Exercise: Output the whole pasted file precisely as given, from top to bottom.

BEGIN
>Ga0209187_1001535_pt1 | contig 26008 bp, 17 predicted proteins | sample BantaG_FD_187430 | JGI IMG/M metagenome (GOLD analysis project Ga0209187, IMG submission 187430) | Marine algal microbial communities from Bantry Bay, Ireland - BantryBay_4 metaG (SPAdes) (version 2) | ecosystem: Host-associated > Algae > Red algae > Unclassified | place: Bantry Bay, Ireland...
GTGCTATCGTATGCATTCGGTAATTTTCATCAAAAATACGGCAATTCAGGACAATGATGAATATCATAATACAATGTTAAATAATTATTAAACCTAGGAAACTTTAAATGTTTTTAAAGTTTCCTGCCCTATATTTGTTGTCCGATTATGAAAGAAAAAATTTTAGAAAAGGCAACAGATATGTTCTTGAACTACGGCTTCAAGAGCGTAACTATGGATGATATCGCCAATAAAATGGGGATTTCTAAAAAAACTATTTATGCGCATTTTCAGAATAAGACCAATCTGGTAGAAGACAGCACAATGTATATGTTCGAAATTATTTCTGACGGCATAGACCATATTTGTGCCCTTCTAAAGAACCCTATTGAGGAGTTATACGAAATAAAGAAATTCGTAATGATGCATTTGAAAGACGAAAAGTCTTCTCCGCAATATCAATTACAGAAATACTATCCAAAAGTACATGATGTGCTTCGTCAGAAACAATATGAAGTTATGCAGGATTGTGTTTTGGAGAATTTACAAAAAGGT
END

>Ga0209187_1001535_pt1 | contig 26008 bp, 17 predicted proteins | sample BantaG_FD_187430 | JGI IMG/M metagenome (GOLD analysis project Ga0209187, IMG submission 187430) | Marine algal microbial communities from Bantry Bay, Ireland - BantryBay_4 metaG (SPAdes) (version 2) | ecosystem: Host-associated > Algae > Red algae > Unclassified | place: Bantry Bay, Ireland...
GTGCTATCGTATGCATTCGGTAATTTTCATCAAAAATACGGCAATTCAGGACAATGATGAATATCATAATACAATGTTAAATAATTATTAAACCTAGGAAACTTTAAATGTTTTTAAAGTTTCCTGCCCTATATTTGTTGTCCGATTATGAAAGAAAAAATTTTAGAAAAGGCAACAGATATGTTCTTGAACTACGGCTTCAAGAGCGTAACTATGGATGATATCGCCAATAAAATGGGGATTTCTAAAAAAACTATTTATGCGCATTTTCAGAATAAGACCAATCTGGTAGAAGACAGCACAATGTATATGTTCGAAATTATTTCTGACGGCATAGACCATATTTGTGCCCTTCTAAAGAACCCTATTGAGGAGTTATACGAAATAAAGAAATTCGTAATGATGCATTTGAAAGACGAAAAGTCTTCTCCGCAATATCAATTACAGAAATACTATCCAAAAGTACATGATGTGCTTCGTCAGAAACAATATGAAGTTATGCAGGATTGTGTTTTGGAGAATTTACAAAAAGGT